|Publication number||US6712371 B2|
|Application number||US 09/985,513|
|Publication date||Mar 30, 2004|
|Filing date||Nov 5, 2001|
|Priority date||Dec 16, 1998|
|Also published as||US20020027333|
|Publication number||09985513, 985513, US 6712371 B2, US 6712371B2, US-B2-6712371, US6712371 B2, US6712371B2|
|Original Assignee||Antoine Trubiano|
|Export Citation||BiBTeX, EndNote, RefMan|
|Patent Citations (14), Referenced by (4), Classifications (12), Legal Events (2)|
|External Links: USPTO, USPTO Assignment, Espacenet|
This application is a continuation in part of application Ser. No. 09/785,820, filed Feb. 16, 2001, which is a continuation of application Ser. No. 09/216,688, filed on Dec. 16, 1998 now abandoned.
The present invention relates to an all-terrain bicycle having a four-piece frame and plastic molded wheels wherein the tires are provided with wings for the displacing the bicycle on soft surfaces such as sand, grass, etc.
All-terrain motorized vehicles are known and are very popular nowadays. Also, the conventional bicycle has been modified and equipped with special shock absorbers and modified tires whereby the rider can drive over irregular terrain and not be subjected to the shocks imparted by such irregular terrain. These are commonly referred to as “mountain bikes.” The wheels are still of the conventional construction whereby an inflatable tire is secured about the rims. However, these tires are larger in cross-section than the conventional touring bicycle and are provided with various types of thread formations to provide better surface engagement. These “mountain bikes” are popular for driving along rough trail surfaces such as mountain trails where the bicycle encounters irregular hard packed terrain encumbered with stones, branches, mud and other like obstacles. However, such bicycles are not practical for driving into very soft ground surfaces where there is no hard support for the tires and the tires will sink into the surface and cause the rider to fall.
Another disadvantage of bicycles is their tubular metal framework, wherein the bicycle frame is constructed from thin metal tubes. These tubes are usually circular in cross-section and are machined at their outer ends whereby to fit against another tubular frame and disposed at an angle thereto for welding. These frames are connected by welds formed along the arcuate faces of the framework, and these welds may be difficult to execute. These metal tubes are usually 20 to 22 mm in thickness, whereby the bicycle may be made as light as possible. The result of this is that the welds can puncture the metal and, when these bicycles are utilized as “mountain bikes,” they are subjected to abuse and often the framework will break at the welds. Furthermore, because there are many interconnecting parts in the framework, the manufacture of the bicycle is time-consuming.
It is a feature of the present invention to provide an all-terrain bicycle which is specifically adapted for riding on soft and irregular terrain surfaces such as sand, snow, grass or other like soft surfaces, and which can also be utilized on hard surfaces and difficult terrain.
Another feature of the present invention is to provide an all-terrain bicycle which is provided with an improved frame having fewer welds and wherein the welds are stronger than heretofore known bicycle frameworks.
Another feature of the present invention is to provide an all-terrain bicycle wherein the wheels of the bicycle are entirely molded of plastics material.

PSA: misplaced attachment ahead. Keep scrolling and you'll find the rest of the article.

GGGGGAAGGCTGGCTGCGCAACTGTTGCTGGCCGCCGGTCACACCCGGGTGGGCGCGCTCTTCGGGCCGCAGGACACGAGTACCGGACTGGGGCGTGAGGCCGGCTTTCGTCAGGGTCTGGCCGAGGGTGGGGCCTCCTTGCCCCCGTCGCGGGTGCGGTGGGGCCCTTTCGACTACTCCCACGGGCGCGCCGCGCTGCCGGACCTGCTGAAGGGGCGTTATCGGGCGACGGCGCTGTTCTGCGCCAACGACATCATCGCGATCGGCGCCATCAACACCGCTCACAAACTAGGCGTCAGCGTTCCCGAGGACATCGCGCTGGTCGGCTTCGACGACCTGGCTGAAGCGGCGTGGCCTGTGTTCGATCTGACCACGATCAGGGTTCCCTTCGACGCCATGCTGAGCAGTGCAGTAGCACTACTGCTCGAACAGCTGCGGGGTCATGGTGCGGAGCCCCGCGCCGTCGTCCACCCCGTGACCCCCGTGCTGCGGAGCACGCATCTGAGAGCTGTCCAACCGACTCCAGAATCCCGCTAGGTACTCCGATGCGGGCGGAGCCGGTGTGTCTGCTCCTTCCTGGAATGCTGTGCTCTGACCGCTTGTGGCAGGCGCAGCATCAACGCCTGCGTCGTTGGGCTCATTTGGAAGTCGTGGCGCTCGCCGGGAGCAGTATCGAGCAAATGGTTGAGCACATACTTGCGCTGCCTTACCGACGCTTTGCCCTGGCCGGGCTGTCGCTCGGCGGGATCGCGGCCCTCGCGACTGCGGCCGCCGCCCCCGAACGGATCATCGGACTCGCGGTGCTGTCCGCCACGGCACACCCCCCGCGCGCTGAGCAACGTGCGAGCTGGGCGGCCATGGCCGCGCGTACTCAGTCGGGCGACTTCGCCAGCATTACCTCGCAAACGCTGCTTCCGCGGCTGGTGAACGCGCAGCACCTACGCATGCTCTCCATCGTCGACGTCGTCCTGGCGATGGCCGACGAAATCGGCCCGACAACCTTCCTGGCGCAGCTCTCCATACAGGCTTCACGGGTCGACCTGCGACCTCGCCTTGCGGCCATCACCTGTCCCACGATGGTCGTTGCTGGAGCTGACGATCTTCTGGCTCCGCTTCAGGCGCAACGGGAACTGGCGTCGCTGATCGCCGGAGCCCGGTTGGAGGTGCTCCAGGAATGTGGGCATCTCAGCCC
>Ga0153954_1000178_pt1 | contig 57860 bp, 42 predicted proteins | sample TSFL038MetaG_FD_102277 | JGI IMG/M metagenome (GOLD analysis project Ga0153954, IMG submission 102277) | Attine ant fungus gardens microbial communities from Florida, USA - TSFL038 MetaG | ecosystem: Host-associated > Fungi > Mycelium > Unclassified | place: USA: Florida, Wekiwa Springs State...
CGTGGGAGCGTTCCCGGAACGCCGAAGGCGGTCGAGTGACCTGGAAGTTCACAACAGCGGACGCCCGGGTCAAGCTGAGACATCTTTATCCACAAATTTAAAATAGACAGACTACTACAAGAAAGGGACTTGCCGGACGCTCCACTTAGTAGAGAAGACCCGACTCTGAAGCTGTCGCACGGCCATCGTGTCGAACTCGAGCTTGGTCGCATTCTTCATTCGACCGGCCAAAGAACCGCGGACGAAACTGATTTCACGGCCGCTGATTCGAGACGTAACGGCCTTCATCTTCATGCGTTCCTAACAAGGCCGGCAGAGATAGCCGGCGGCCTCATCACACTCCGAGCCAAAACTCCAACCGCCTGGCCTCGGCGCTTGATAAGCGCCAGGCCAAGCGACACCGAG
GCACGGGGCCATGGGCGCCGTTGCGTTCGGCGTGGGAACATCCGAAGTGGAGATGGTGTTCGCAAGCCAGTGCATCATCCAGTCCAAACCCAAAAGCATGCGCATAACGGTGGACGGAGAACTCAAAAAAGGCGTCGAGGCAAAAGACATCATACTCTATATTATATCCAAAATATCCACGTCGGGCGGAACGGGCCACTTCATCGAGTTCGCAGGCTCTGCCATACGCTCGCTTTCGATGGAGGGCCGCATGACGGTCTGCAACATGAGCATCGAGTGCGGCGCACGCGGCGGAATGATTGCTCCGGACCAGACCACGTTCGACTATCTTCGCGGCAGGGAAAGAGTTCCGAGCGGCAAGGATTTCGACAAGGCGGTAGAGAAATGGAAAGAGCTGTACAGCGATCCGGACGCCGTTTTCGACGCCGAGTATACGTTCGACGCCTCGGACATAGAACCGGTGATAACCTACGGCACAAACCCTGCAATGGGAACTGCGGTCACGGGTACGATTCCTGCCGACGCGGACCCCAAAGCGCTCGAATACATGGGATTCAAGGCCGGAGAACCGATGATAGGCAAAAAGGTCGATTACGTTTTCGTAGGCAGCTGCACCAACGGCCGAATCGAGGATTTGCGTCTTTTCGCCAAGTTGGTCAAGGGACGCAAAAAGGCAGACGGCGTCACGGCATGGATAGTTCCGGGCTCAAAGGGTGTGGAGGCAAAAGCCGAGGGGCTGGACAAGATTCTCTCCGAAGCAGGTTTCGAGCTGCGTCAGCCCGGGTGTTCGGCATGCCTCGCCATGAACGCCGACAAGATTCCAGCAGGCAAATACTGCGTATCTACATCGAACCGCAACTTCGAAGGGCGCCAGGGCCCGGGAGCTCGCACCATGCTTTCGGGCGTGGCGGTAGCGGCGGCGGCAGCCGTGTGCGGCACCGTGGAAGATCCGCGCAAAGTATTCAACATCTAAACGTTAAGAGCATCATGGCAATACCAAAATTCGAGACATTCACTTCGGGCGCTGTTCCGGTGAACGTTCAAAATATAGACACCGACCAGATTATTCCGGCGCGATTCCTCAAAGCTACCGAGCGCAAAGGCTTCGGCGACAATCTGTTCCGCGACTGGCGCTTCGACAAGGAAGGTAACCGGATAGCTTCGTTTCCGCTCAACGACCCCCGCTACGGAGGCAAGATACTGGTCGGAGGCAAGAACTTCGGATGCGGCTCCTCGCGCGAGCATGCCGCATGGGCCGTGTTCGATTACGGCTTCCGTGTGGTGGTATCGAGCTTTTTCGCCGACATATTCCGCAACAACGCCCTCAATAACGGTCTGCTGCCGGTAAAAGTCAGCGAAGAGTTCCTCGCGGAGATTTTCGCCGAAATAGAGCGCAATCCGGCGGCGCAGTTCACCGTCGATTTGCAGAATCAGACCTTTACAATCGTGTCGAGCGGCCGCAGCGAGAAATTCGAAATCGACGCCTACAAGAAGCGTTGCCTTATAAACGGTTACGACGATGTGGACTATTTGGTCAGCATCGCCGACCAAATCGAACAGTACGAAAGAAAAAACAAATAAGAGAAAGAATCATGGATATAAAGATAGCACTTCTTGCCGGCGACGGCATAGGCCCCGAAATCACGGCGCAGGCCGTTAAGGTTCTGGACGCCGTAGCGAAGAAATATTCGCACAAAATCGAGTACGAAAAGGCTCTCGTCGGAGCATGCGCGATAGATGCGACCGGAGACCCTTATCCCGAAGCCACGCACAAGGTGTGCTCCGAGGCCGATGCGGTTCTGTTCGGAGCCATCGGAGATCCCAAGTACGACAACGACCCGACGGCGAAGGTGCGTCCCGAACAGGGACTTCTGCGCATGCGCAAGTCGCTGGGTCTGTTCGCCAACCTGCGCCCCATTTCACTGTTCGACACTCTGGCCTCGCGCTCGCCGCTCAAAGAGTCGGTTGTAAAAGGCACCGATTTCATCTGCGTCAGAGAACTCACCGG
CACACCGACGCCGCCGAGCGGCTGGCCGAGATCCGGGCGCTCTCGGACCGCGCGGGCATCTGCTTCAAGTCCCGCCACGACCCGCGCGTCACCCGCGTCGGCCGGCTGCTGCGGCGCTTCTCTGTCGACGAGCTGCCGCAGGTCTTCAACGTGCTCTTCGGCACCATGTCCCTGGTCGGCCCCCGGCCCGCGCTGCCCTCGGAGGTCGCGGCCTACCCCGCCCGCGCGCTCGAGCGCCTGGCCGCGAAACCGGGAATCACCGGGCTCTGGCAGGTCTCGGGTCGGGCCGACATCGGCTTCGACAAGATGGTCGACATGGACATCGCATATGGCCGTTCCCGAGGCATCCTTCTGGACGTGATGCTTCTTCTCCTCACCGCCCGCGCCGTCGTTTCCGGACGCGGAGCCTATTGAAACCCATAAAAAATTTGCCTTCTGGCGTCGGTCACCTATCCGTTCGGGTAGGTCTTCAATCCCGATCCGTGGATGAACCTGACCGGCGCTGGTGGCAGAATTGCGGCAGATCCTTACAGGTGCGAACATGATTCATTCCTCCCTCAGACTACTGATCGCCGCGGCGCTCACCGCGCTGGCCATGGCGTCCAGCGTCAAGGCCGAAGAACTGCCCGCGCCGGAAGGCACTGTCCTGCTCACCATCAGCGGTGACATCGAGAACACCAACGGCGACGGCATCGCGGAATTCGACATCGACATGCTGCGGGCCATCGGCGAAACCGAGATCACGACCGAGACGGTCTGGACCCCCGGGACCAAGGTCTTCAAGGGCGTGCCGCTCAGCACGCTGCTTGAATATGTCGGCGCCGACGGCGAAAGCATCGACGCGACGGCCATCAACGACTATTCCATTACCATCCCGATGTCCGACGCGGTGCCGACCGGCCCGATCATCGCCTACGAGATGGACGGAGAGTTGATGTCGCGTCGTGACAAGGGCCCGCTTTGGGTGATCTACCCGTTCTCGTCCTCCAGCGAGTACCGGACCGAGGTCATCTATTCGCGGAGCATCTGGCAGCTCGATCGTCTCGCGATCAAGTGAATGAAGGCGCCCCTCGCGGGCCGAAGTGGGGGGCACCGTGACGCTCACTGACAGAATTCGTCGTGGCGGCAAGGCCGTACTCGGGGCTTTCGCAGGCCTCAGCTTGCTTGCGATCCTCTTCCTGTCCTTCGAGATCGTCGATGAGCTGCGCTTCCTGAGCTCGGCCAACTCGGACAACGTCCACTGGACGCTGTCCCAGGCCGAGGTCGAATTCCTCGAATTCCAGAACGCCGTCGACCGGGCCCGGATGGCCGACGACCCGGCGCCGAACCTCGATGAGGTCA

Another feature of the present invention is to provide an all-terrain bicycle which is easy to construct and which is very resistant to impact.
Another feature of the present invention is to provide an all-terrain bicycle wherein the frame of the bicycle is formed by only four shaped tubular parts welded together.
According to the above features, from a broad aspect, the present invention provides an all-terrain bicycle which is comprised of a bicycle tubular frame defined by a main frame section and a front fork and a pair of rear forks to which is removably secured a front and a rear wheel. The wheels are formed of plastics material and define a hub, a circular outer molded solid tire and an intermediate connecting framework. The outer molded solid tire is a one-piece tire defining, when viewed in transverse cross-section, a central projecting dome merging into opposed tapered wings which are recessed from the top of the dome. An integrally molded connecting formation extends under the dome and is secured to an outer rim of the connecting framework. The dome defines a circumferential central rib about the outer molded tire for the displacement of the bicycle on a hard surface, with the wings spaced from the hard surface. The wings constitute a wide tire support surface, together with the central rim, for the displacement of the bicycle on soft surfaces.
A preferred embodiment of the present invention will now be described with reference to the accompanying drawings in which:
FIG. 1 is a perspective view showing the construction of the all-terrain bicycle of the present invention and herein illustrating that the tubular frame and outer tires only of the bicycle;
FIG. 2 is a side view of FIG. 1;
FIG. 3 is a side view of the main frame section and the rear forks of the tubular frame;
FIG. 4 is a top view of FIG. 3;
FIG. 5 is a fragmented perspective view showing the configuration of the molded solid tire;
FIG. 6 is a view similar to FIG. 5, but showing a gripping rib formed integral with the wings of the tire;
FIG. 7 is a fragmented section view showing the transverse cross-section of the ribs;
FIG. 8 is a fragmented side view showing the construction of the wheel-connecting framework; and
FIG. 9 is a simplified section view showing the connecting framework secured to the molded solid tire.
FIGS. 10 to 12 show the front fork.
Referring to the drawings and, more particularly, to FIGS. 1 to 4, there will be described the construction of the tubular frame 10 of the all-terrain bicycle of the present invention. The tubular frame 10 is constructed from four frame sections of oval-like cross-section metal tubing and, namely, a main frame section 11, a front fork section 12 and a pair of rear fork sections 13. A front wheel 14 and a rear wheel 15 are respectively connected to the front fork 12 and the rear form 13 in a manner well known in the art and not illustrated herein.